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APTA's early days were marked by a clear understanding of the importance of international collaboration, according to Judith Deutsch, PT, PhD, FAPTA. Now, Deutsch believes, it's time APTA returned to those roots, using its community and collective expertise to empower physical therapy around the world.

Deutsch's call to action was at the heart of her Mary Millan Lecture delivered at the 2024 APTA Combined Sections Meeting in Boston. Titled "Arriba y Adelante: Looking Outward and Moving Ahead," her presentation upheld the annual lecture series' tradition of challenging the profession to fulfill its potential. For Deutsch, that potential is global in scope.

"I want to talk today about the imperative of looking outward to move ahead — outward from the silos within the profession, outward from the profession, outward from the United States, and even further outward to consider our planet," Deutsch said. "We are citizens of the global community and in particular the Americas … and we have the privilege and imperative to commit, communicate, connect, collaborate, and contribute."

Deutsch explained that her interest in global collaboration is bound up in her own life story. Born and raised in Mexico City to refugees from Nazi Europe, Deutsch grew up with an expansive perspective. That perspective ultimately informed the direction she chose for her lecture, which she described as "not my area of scholarship but rather my lived experience."

"I was raised to look at the world and consider my role in it," Deutsch said. "This has served me well in my career as a physical therapist, clinician, educator, and scientist. The richness of my experience is gained from collaborations with colleagues and students all over the globe."

For Deutsch, the pivot toward a more globally facing profession is a three-step process that begins with making and communicating a clear commitment to global engagement, followed by using internal connections to further strengthen APTA's ability have even more impact internationally. The third step: With a clear, unified, and multilayered strategy in place, the U.S. physical therapy profession can make significant collaborative contributions to global health.

Deutsch also shared her thoughts on APTA's current level of global involvement and communicated commitment. She said that while she was pleased to discover a range of collaborative efforts — including strong working relationship with physical therapy associations in other countries and significant involvement with World Physiotherapy — the association should seize other opportunities to build on those successes. Those include a deeper relationship with the Pan American Health Organization, more centralized globally focused resources, and an exploration of possible funding for international research in the Americas. Deutsch also suggested the creation of an "APTA ambassador" role that would oversee the association's internationally facing work.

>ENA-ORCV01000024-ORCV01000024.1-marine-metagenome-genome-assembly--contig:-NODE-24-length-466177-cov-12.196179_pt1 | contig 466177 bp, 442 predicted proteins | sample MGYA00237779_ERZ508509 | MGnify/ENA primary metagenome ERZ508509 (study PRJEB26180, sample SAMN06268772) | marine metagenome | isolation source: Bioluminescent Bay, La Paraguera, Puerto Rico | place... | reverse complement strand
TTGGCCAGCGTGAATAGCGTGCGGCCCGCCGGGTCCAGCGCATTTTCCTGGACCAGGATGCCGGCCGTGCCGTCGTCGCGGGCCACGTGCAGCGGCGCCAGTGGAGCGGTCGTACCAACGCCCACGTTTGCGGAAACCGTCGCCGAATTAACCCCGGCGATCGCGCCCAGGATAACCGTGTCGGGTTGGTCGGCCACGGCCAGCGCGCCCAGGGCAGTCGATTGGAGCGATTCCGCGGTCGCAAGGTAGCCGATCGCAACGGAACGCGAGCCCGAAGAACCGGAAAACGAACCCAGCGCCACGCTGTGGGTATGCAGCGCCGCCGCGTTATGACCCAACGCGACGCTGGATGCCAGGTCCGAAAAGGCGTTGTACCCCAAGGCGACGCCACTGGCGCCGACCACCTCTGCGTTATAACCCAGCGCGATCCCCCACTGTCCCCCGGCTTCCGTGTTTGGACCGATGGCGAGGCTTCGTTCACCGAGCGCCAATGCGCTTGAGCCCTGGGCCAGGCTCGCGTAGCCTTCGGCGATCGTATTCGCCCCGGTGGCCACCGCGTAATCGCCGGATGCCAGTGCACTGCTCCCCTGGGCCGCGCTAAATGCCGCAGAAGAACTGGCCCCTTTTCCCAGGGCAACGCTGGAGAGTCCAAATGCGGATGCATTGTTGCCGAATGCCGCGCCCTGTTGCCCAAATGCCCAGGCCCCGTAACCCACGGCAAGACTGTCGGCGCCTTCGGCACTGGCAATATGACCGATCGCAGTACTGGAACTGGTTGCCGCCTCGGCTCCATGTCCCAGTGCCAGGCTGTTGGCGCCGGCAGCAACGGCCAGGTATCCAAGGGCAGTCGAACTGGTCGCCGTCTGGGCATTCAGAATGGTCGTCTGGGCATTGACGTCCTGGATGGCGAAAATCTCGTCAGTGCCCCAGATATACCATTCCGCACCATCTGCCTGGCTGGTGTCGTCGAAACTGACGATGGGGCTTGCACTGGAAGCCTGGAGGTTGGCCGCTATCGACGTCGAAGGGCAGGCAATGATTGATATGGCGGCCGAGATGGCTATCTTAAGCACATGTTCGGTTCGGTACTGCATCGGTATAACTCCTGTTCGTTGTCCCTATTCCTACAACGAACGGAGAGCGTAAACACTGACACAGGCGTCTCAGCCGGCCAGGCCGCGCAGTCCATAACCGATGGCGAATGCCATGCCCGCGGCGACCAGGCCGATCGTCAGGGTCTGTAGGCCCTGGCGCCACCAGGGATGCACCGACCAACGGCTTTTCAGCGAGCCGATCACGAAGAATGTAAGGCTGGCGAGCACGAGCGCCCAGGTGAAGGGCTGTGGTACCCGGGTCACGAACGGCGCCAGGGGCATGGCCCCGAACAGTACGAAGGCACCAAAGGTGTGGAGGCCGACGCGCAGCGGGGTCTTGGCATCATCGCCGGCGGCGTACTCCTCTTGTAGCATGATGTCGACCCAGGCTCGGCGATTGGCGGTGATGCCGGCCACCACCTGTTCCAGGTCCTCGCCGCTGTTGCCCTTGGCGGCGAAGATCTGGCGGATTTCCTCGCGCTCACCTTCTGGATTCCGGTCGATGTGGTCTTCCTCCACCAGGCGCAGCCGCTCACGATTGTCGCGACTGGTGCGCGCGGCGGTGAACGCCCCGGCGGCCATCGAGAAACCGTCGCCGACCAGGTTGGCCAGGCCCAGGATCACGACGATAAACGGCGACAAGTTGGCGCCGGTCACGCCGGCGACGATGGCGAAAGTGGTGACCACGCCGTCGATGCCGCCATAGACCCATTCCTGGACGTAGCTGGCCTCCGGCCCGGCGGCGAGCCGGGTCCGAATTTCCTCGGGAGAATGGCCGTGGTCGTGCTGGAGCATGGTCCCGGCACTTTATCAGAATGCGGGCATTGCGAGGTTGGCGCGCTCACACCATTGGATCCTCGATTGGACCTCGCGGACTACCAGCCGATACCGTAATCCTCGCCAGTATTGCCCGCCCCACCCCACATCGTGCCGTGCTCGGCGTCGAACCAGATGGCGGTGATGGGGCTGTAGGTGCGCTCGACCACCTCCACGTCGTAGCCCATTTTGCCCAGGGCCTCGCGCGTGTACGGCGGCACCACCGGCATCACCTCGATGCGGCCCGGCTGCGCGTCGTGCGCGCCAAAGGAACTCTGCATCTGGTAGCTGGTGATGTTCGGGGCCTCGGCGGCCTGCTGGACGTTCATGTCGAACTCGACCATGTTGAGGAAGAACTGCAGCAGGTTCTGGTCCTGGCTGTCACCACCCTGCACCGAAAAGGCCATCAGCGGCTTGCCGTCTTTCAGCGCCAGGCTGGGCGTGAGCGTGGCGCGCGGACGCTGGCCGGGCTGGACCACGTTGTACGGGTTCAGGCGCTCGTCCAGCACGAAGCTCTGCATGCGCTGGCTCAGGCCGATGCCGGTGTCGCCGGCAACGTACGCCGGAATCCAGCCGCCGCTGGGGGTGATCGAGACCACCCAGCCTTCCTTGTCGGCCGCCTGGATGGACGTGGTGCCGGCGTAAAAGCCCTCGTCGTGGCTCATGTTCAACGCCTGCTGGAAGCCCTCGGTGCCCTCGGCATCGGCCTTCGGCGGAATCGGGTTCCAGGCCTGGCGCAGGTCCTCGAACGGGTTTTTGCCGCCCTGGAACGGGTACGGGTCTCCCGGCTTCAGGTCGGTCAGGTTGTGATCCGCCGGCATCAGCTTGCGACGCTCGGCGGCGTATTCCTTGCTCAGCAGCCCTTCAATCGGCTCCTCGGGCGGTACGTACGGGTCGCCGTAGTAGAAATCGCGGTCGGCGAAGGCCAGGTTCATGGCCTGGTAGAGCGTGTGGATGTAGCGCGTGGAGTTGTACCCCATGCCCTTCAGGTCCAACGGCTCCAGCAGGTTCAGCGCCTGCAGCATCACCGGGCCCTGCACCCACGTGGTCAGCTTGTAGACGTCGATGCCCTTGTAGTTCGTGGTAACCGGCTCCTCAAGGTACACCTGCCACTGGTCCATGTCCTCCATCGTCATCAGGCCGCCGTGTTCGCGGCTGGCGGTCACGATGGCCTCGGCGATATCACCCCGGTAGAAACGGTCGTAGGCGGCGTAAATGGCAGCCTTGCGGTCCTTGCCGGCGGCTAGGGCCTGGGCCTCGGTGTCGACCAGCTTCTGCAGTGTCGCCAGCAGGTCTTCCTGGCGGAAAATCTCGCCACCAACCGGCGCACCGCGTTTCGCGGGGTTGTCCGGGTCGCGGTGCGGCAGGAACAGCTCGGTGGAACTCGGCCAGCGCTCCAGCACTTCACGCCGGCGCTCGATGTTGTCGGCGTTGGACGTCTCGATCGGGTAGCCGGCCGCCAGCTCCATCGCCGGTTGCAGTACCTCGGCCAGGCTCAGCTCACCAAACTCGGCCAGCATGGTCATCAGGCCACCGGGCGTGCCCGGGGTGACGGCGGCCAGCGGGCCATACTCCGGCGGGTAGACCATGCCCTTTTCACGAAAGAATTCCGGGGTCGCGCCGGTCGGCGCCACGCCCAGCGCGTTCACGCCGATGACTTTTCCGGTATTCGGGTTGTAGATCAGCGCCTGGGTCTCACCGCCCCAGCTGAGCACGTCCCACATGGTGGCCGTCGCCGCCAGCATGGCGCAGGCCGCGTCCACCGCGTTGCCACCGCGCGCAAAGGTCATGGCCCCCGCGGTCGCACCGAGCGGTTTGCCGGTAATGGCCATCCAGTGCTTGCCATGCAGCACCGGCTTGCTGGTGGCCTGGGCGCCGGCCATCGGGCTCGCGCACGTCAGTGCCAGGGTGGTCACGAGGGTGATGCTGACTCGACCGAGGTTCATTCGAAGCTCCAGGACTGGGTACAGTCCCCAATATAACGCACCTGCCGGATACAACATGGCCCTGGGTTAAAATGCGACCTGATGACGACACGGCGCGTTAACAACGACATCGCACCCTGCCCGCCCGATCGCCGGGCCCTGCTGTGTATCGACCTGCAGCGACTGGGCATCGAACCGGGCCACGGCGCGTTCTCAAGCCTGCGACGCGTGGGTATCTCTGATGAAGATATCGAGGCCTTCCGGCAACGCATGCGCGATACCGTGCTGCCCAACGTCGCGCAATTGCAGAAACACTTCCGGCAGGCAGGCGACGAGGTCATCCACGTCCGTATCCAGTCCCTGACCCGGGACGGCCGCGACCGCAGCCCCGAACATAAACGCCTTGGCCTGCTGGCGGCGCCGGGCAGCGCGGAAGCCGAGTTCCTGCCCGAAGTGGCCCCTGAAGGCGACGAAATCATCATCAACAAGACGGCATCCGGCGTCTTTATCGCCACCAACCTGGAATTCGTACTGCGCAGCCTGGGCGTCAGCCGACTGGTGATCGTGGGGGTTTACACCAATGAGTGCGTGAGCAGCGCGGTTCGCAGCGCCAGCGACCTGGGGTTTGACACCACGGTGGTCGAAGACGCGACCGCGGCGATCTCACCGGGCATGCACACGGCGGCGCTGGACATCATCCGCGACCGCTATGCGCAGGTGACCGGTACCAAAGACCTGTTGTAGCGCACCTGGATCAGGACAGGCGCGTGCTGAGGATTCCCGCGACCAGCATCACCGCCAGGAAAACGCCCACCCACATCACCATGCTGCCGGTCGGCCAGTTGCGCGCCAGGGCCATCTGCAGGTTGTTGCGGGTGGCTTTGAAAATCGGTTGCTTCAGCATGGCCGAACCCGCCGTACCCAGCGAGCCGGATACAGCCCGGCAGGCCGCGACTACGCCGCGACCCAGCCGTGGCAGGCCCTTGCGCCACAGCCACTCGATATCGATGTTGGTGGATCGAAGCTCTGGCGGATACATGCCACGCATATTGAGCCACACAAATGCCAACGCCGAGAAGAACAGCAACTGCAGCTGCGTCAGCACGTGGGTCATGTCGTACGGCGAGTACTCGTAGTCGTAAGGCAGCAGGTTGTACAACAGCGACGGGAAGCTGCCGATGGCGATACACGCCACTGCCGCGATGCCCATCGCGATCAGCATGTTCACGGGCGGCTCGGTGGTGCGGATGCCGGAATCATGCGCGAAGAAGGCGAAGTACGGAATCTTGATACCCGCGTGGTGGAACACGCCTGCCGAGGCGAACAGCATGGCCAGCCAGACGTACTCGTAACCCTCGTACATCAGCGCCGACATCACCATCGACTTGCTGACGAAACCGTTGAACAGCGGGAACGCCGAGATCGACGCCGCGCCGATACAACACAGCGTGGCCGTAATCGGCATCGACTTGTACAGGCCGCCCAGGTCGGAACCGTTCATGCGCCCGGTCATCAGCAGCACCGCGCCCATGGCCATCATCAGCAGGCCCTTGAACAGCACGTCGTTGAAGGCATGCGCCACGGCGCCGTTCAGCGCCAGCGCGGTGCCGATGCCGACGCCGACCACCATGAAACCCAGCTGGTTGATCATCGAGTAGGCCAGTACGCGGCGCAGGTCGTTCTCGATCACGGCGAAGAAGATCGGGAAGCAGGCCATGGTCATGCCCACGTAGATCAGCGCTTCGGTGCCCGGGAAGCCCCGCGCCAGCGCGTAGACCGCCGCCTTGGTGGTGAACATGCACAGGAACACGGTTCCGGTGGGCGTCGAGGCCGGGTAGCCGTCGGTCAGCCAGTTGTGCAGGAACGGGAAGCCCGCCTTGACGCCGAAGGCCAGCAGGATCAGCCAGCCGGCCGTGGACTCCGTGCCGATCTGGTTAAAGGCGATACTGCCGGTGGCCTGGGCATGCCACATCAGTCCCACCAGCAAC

The shift to a more global focus is needed sooner than later, Deutsch explained, if for no other reason than to support the World Health Organization's recently adopted resolution on strengthening rehabilitation in health systems.

"For the first time in [WHO's] 75-year history, rehabilitation is acknowledged as a critical part of health," Deutsch said. "We need to act now as the world community embraces rehabilitation so we can better meet our social responsibilities to the global community while at the same time enhancing our own practice."

Attention to issues outside U.S. borders shouldn't be thought of as something new for the profession, according to Deutsch — in fact, just the opposite. To make her point, Deutsch shared moments from APTA history that demonstrated an acknowledgment of the importance of global connectedness.  Deutsch asserted that history can be traced back to Mary McMillan herself, who was born in the U.S. but moved to Scotland as a child. "What I think is important to note in the context of this lecture is that her training was abroad and she brought it back to the U.S.," she said.

"My sense is that in our very early days we demonstrated a strong connection in the global community and engaged with it fully," Deutsch said. "We continue to contribute, but I really have a lot of questions. Are we contributing enough? Are we well organized and strategic in our global engagement? Are we really living our values of social responsibility? Do we look outward enough? I believe we can do more."

While Deutsch's lecture made it clear that there's much work to do, she also pointed to indications that APTA is already moving in a more global direction, citing the international outreach conducted to create APTA's soon-to-be-published clinical practice guideline on telehealth as "the best example of what we're doing now that gives me hope."

"I strongly believe we are well positioned to build on the history of our early founders and on our previous engagements with the global community," Deutsch said. "Now we just have to look outward and move forward by communicating, connecting, committing, collaborating, and contributing."

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